Like the rest of the world, the Far East is experiencing some fallout from the global credit crunch.
However, while there is nervousness and a need for caution in the financial hubs of Singapore and Hong Kong, there is strong belief Asia will be somewhat cushioned from the blows being felt in the Northern Hemisphere.
With investment bank collapses and widespread potential job losses, coupled with the risk of inflation, nervousness is understandably at its most intense among the banking sector in Singapore and Hong Kong, where a good proportion of both countries' expatriates and internationally minded professionals are employed.
While the reality for the worst-case scenario is that job losses may occur, whatever the outcome, top employers in the Far East are becoming aware of the need to reassess their benefits packages to attract and retain quality staff.
ZIL's twice-yearly Wealth Monitor, a probe into the financial and lifestyle habits of high-earning, internationally mobile professionals, identified the growing need for better employee benefits packages to be offered by top employers if they are to compete on the global stage.
The research, which surveyed individuals in Hong Kong, Singapore and the Middle East, highlighted that employers in Singapore and Hong Kong should not be complacent - particularly given current market conditions when quality staff are worth retaining and fewer are necessarily looking to 'jump ship'.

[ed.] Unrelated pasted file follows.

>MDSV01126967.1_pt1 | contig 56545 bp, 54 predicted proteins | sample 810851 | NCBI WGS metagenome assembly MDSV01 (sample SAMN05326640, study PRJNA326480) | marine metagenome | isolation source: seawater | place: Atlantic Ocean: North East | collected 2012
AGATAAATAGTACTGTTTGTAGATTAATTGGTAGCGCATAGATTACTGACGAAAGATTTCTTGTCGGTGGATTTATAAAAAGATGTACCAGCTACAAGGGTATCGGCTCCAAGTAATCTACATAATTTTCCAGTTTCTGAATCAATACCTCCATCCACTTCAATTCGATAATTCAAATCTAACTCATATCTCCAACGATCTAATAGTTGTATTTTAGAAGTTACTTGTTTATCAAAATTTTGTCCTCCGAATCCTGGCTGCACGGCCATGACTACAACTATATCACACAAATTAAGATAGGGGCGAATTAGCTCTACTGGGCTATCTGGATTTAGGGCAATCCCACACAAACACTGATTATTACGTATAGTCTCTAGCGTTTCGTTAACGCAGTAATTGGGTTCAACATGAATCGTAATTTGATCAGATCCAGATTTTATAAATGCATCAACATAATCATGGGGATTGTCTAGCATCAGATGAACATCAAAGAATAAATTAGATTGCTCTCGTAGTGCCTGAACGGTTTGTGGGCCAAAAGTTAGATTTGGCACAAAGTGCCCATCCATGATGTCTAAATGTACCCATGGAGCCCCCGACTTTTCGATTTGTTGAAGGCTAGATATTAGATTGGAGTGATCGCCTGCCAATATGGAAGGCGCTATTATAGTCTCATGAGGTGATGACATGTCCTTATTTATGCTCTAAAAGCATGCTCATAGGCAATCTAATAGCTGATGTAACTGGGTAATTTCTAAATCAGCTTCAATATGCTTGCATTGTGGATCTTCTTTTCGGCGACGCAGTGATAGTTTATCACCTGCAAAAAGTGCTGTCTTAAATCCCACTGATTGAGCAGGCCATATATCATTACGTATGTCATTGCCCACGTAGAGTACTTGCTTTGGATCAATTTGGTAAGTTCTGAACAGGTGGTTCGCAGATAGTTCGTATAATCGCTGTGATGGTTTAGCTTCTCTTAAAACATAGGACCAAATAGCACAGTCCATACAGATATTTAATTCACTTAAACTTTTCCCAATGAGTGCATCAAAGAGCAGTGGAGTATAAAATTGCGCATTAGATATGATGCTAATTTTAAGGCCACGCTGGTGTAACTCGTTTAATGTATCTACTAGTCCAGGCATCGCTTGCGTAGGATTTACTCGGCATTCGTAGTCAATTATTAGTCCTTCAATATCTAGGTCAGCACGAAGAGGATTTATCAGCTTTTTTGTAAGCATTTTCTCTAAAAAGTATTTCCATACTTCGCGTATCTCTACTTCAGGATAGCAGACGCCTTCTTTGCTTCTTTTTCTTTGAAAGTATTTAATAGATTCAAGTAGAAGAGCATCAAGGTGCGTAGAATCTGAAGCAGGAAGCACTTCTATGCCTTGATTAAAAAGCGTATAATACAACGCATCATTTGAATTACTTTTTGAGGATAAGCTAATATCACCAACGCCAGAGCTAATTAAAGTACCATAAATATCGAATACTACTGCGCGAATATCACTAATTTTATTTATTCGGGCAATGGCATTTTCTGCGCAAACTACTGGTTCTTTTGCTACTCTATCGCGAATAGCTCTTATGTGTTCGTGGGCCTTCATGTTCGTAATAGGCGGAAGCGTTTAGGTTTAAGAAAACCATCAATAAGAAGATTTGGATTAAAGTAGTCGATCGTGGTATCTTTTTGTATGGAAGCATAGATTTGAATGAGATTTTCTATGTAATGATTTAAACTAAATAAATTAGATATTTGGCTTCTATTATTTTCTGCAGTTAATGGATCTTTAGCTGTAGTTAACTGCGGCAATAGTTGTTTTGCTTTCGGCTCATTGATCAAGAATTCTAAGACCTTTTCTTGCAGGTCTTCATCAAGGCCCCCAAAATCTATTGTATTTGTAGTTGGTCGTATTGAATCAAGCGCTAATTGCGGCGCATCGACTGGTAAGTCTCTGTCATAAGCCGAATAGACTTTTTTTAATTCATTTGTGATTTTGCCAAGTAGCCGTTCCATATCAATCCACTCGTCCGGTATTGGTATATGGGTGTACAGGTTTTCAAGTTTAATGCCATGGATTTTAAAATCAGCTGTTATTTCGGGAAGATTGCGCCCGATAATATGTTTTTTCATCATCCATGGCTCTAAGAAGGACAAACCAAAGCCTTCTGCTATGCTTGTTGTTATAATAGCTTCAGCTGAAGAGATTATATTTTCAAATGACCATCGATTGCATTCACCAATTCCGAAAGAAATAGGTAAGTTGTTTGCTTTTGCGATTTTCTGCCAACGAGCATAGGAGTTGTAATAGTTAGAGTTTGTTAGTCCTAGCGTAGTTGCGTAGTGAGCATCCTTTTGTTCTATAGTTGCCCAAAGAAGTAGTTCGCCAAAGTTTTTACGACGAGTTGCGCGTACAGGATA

The research revealed a staggering 82% of Hong Kong Chinese don't believe benefits offered by their employer are enough to attract talented would-be employees. It revealed while a large proportion said the benefits offered by their employer are 'adequate', Hong Kong employees are now very much basing their employment decisions on the benefits packages provided.
More than a third of those surveyed (37%) have made an employment decision based on the benefits packages offered to them.
Hong Kong is fortunate enough to be able to have relied on its low tax rate as a means of securing overseas talent, and more than half of respondents in the latest Wealth Monitor (52%) said Hong Kong's low tax rate is enough to lure overseas talent. But increasingly, organisations are realising this isn't the case and are having to offer benefits likely to appeal to top local talent.
While for some time it was Generation X who had been bucking the trend and questioning what their employer could do for them, rather than necessarily what they could do for their employer, such a practice is now common among top executives.
With the general consensus being that Hong Kong's Mandatory Provident Fund (MPF) does not go far enough to provide for Hong Kong Chinese later in life, additional levels of savings and financial benefits should be offered by employers if they are to be seen as moving with the times. A similar situation exists in Singapore with the Central Provident Fund (CPF).
Given the fact so many top employers are competing for highly skilled and talented employees - not only locally, but internationally - those destined to succeed are realising the need to offer current and prospective employees a benefits package worthy of their abilities.
Whether the confidence being displayed by the Far East is dented remains to be seen, but savvy employers will be moving with the times no matter what the future holds.
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Replaced by Stephen McPhillips